(adaptions by Michael Hurst)
As far as I can tell, no one who "sees" the monkey, dismisses it. In other words, it is now the consensus that there is a monkey there. And he is wearing a turban.
Robert and I were discussing this recently, and it occured to me that the style of the monkey's turban might be a clue to the dating of the sheet, if not its provenance.
The question is, can anyone find examples of this turban in the relevant period (late 15th century, presumably), anywhere in western Europe, and especially if there are any pictures of monkeys wearing them, or any kind of turban or hat?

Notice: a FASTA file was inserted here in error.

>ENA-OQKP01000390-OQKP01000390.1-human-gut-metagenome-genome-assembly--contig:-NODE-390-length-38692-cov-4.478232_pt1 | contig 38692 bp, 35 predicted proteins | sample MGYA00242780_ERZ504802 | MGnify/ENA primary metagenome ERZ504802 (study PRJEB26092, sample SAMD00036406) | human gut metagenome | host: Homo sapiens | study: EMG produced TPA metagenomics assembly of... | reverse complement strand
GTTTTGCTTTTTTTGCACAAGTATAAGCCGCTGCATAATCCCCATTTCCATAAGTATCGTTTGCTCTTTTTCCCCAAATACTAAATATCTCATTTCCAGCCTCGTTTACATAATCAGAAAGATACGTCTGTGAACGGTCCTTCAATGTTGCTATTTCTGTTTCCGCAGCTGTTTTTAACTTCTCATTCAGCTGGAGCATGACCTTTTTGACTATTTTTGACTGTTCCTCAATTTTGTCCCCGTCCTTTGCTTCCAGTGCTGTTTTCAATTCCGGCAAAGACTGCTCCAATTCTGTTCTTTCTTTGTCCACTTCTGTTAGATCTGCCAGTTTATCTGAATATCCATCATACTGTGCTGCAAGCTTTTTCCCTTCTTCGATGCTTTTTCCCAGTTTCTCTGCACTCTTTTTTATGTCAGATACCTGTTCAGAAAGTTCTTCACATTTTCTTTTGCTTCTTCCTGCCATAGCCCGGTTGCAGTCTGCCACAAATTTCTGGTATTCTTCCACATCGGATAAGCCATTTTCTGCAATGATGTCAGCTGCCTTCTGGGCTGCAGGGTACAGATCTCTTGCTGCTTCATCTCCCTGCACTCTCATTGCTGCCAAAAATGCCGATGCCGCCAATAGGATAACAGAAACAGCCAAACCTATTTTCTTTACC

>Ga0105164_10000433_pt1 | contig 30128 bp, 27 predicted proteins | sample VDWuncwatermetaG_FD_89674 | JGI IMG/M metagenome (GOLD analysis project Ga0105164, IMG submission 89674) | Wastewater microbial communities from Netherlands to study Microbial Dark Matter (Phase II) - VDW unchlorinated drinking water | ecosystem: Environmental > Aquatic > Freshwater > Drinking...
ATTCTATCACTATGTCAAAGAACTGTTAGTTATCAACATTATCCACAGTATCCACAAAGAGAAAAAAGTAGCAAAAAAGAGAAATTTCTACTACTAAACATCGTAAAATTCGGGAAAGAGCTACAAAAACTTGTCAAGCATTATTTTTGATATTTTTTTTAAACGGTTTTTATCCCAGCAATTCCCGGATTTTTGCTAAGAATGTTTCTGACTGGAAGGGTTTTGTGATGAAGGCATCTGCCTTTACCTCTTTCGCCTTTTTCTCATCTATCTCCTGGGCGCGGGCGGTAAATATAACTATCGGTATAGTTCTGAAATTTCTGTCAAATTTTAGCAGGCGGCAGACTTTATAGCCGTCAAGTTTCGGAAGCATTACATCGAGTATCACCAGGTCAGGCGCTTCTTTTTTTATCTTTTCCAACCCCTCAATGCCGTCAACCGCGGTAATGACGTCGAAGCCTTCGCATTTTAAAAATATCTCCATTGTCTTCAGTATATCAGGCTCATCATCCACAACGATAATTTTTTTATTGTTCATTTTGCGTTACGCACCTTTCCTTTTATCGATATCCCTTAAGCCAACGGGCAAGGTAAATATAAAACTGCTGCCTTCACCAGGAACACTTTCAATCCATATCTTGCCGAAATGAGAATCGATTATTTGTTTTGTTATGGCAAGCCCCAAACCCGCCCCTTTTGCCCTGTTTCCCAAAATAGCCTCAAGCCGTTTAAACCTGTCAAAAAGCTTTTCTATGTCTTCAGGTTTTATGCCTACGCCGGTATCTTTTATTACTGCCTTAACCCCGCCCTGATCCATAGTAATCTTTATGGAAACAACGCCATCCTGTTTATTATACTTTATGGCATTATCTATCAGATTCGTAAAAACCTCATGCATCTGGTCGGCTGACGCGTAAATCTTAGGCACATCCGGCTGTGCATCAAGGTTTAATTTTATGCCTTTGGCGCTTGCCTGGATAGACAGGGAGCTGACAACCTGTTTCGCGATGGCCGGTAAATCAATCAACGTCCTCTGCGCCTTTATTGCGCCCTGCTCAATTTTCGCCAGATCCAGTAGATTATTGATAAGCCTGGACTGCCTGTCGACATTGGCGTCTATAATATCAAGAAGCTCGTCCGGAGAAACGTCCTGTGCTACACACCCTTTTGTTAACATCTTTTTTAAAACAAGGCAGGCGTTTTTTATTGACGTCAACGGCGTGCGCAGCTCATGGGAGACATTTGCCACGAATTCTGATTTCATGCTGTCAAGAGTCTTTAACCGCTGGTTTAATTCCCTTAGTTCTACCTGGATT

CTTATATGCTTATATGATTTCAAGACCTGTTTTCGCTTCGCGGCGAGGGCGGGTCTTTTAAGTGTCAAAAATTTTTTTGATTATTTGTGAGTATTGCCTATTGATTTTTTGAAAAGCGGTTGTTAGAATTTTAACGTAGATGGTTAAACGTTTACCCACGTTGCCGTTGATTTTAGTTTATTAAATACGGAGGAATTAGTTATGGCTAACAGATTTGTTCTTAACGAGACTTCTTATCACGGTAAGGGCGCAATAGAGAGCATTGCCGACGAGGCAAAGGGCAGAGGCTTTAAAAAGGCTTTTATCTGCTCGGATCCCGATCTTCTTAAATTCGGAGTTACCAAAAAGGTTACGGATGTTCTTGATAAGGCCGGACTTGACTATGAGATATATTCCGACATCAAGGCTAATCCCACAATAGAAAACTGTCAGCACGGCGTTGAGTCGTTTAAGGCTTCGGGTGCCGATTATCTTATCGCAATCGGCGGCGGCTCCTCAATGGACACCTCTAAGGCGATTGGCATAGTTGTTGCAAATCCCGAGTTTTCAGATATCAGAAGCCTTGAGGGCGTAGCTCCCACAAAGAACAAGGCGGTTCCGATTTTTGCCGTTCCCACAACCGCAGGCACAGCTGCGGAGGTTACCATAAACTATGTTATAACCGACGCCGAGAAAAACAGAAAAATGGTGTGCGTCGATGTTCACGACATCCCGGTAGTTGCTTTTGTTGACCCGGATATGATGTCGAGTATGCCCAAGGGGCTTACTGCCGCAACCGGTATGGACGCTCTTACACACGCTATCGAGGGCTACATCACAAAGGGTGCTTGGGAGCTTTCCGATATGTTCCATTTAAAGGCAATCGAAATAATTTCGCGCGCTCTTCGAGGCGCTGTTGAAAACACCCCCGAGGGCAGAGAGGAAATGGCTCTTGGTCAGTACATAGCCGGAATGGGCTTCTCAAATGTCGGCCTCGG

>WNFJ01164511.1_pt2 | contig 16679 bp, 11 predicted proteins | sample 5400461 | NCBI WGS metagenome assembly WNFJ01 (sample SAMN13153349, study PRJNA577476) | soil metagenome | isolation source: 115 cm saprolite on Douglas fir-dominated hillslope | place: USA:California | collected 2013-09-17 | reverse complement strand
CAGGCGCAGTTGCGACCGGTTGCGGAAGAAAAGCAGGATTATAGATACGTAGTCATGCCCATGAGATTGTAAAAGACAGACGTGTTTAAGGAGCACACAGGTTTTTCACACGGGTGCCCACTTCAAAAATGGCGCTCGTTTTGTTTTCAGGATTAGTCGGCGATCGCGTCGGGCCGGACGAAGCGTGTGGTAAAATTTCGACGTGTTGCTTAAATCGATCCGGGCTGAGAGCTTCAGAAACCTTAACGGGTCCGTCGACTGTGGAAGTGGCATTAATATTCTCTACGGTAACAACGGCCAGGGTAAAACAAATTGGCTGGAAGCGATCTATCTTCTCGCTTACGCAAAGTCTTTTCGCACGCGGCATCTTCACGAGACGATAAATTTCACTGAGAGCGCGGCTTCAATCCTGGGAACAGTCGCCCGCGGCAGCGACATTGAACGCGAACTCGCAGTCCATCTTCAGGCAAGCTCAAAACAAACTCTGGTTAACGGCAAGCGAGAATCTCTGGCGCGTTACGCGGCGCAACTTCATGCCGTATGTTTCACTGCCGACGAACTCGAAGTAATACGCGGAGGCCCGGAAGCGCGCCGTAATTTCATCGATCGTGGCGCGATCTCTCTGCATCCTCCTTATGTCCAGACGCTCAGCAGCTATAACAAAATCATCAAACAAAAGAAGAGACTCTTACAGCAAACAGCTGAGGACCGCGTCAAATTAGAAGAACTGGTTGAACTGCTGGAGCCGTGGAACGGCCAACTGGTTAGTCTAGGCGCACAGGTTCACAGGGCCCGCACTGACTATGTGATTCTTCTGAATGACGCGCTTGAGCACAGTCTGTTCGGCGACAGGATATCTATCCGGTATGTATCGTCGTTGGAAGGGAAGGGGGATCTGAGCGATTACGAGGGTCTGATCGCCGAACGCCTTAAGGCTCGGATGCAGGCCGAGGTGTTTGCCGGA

(the possibilities remain that:
- there is no monkey at all
- there is a monkey, but he doesn't look like what we have reconstructed him as (e.g. perhaps his "eyes" are his nostrils), and he might therefore not be wearing a turban - it might be part of his actual head.
But - I think Michael's reconstruction above is the correct one, and therefore continue to look for a similar turban in the appropriate places (not in the Syrian Orthodox or Coptic churches, for example))